Aspen High School students get edgy at 5Point Film Festival
ASPEN – “Broken” – the first film by Aspen High School students Ross Pingatore, Arthur Kelso and Wyatt Young – is raw and gritty. It’s about suicide, and it cuts to the chase. The short film is so filled with stark emotion – the despair so many teenagers share – that it makes the viewer cringe at times.
“Broken” is not the stuff of the 5Point Film Festival, which runs Thursday through Sunday in Carbondale. Or is it?
According to the 5Point website, “We are an adventure film festival pushing the boundaries of the genre.”
Still, a biting film about suicide pushed those boundaries a bit too far. But the question had been raised: What could these three talented young filmmakers create that would meet the festival’s five guiding principles: respect, commitment, humility, purpose and balance?
“We saw they were worthy, that they could make something great for the big screen,” said 5Point executive director Sarah Wood.
The trio delivered. “On an Edge,” which screens in the festival’s opening program Thursday, seamlessly combines the edginess of “Broken” with the adrenaline of sport, in this case hockey – and in just seven minutes it delivers a message that meets the festival’s guiding principles while resonating with its audience.
“I think this film describes what a lot of us feel, that sense of putting everything else aside and just focusing on something you’re passionate about,” said Pingatore, an Aspen High School sophomore who started tinkering with filmmaking when still photography became “kind of repetitive.” “Of course hockey isn’t a common topic at 5Point; it’s usually more about rock climbing and that type of adventure sport.”
But as the film’s promo material – distributed by the company that Pingatore, Kelso and Young founded, Prime Light Media – states, “To those who play it, hockey is more than just a game. And for a dedicated group of high school students, hockey is a way of life both in body and in mind.”
In fact, Pingatore and Kelso play hockey for the local high school team. Pingatore – who was the filmmaker, editor director and did the voice-over for “On an Edge” – does not shy away from what the sport has done for him, physically and mentally.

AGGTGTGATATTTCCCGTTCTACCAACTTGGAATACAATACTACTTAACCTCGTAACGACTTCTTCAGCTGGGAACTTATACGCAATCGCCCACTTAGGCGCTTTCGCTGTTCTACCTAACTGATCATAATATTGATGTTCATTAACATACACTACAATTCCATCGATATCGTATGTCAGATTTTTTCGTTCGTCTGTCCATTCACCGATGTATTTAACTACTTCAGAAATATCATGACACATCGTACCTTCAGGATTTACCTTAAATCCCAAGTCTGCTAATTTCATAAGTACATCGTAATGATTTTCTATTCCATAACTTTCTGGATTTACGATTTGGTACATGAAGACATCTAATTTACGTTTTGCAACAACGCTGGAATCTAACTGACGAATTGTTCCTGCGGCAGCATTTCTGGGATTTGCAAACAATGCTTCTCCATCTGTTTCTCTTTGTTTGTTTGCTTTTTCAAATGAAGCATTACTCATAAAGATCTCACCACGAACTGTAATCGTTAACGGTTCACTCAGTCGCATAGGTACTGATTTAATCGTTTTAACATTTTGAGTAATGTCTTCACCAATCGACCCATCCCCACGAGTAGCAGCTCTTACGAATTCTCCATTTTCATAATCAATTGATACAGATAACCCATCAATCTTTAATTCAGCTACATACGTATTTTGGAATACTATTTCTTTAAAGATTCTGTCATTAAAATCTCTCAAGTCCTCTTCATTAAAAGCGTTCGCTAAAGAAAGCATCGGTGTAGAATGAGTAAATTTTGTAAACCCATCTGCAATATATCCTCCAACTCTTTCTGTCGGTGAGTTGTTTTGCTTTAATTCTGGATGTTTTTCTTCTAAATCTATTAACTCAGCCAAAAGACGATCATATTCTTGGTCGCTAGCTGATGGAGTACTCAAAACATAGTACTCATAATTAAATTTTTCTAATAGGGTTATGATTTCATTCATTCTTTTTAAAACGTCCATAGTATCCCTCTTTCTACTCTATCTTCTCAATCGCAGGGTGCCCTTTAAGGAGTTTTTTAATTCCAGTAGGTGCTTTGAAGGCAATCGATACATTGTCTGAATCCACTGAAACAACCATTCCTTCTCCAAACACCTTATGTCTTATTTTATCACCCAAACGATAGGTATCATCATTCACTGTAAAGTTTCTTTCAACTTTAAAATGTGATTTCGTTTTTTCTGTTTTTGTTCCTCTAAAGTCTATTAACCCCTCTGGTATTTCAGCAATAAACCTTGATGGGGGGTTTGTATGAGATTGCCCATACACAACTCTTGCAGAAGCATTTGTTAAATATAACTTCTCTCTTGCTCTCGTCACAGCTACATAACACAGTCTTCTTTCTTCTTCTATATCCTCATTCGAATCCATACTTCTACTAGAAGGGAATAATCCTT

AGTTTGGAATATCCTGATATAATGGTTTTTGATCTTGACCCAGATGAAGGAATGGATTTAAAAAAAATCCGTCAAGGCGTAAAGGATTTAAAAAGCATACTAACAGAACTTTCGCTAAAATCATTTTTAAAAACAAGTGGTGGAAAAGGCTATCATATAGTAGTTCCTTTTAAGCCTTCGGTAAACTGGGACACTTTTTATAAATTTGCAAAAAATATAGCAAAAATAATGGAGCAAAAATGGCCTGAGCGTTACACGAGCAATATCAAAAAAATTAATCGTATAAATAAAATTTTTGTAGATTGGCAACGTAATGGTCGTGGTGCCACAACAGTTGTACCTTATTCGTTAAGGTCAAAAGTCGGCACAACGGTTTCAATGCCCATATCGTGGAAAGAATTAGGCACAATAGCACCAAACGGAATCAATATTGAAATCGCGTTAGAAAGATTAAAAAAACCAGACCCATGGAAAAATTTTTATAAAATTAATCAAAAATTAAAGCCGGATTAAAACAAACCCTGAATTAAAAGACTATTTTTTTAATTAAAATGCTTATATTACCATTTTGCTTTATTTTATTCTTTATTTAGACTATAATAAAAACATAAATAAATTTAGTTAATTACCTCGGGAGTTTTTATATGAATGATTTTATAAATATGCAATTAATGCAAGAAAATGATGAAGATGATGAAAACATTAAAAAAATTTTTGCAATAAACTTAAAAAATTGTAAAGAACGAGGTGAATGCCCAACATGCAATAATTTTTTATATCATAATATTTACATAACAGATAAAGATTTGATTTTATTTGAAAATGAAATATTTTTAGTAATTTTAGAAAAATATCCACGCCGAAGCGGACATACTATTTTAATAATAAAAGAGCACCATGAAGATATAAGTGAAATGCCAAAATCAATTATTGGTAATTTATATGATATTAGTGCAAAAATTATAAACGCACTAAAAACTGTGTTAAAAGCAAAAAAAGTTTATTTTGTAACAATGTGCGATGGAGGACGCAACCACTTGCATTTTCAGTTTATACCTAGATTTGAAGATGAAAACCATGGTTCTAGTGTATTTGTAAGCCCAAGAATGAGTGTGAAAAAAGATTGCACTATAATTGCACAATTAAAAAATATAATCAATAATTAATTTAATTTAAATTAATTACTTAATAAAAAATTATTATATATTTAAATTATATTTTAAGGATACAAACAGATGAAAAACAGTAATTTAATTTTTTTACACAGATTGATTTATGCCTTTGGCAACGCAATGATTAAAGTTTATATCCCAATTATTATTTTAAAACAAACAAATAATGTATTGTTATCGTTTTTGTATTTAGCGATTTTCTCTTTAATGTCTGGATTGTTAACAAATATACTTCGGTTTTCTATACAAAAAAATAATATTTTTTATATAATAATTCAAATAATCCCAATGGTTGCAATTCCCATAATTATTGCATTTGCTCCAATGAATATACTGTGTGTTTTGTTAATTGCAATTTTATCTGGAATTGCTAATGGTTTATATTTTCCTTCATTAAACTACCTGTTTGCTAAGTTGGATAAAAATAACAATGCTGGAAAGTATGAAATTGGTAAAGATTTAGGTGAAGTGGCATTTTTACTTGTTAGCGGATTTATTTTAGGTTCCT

“When I was really depressed, what I would do is go out on the pond and skate,” he said. “I think with this film, we wanted to look into that a little more, how it made us feel to just skate.”
It’s a message he thinks needs to be shared and one he thinks bridges the gap between a gut-checking film like “Broken” and the more adrenaline-fueled films that fill the big screen today.
“I think this has a meaningful message,” Pingatore said, “and I hope it’s one a lot of people can relate to.
“We’ve showed it to a lot of people, and they all sort of say, ‘Yeah, I get that.'”
Don’t expect teenage angst or hockey films to be the end for Prime Light Media or Pingatore, however. Plans are in the works for Prime Light Media to film a movie about a person stranded on the Outer Banks of North Carolina, and this summer, Pingatore will shoot a film for a family friend in Australia about fly-fishing and then travel to Bangkok to shoot a documentary for Teachers Across Borders in Southeast Asia.
“Filmmaking gives me a kind of peace of mind,” he said. “It offers me a place to go when things are so chaotic around me and in my mind.”
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